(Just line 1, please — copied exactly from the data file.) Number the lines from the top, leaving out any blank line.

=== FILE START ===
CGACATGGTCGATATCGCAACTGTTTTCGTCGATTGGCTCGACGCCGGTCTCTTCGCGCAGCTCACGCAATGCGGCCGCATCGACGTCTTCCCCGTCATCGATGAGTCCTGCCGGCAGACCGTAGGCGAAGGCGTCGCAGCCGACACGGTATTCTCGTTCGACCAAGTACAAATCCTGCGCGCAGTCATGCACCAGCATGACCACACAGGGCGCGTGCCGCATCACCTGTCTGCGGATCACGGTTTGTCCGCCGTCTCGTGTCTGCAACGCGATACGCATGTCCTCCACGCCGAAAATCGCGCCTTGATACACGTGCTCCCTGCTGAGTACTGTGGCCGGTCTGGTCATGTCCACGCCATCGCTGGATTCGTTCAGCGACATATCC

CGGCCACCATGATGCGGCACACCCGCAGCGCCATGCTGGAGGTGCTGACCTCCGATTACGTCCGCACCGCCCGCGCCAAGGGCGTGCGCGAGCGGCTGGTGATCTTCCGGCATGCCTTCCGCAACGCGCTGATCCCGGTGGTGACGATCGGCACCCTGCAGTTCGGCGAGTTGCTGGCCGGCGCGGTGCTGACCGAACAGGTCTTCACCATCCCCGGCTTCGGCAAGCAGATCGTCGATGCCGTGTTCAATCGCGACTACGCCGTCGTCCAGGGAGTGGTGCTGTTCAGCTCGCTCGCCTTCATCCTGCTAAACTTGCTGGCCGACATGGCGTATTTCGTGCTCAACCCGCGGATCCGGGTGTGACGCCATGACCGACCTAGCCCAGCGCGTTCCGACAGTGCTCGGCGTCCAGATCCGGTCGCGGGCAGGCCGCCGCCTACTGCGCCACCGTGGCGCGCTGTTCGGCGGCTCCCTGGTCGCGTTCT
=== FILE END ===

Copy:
CGACATGGTCGATATCGCAACTGTTTTCGTCGATTGGCTCGACGCCGGTCTCTTCGCGCAGCTCACGCAATGCGGCCGCATCGACGTCTTCCCCGTCATCGATGAGTCCTGCCGGCAGACCGTAGGCGAAGGCGTCGCAGCCGACACGGTATTCTCGTTCGACCAAGTACAAATCCTGCGCGCAGTCATGCACCAGCATGACCACACAGGGCGCGTGCCGCATCACCTGTCTGCGGATCACGGTTTGTCCGCCGTCTCGTGTCTGCAACGCGATACGCATGTCCTCCACGCCGAAAATCGCGCCTTGATACACGTGCTCCCTGCTGAGTACTGTGGCCGGTCTGGTCATGTCCACGCCATCGCTGGATTCGTTCAGCGACATATCC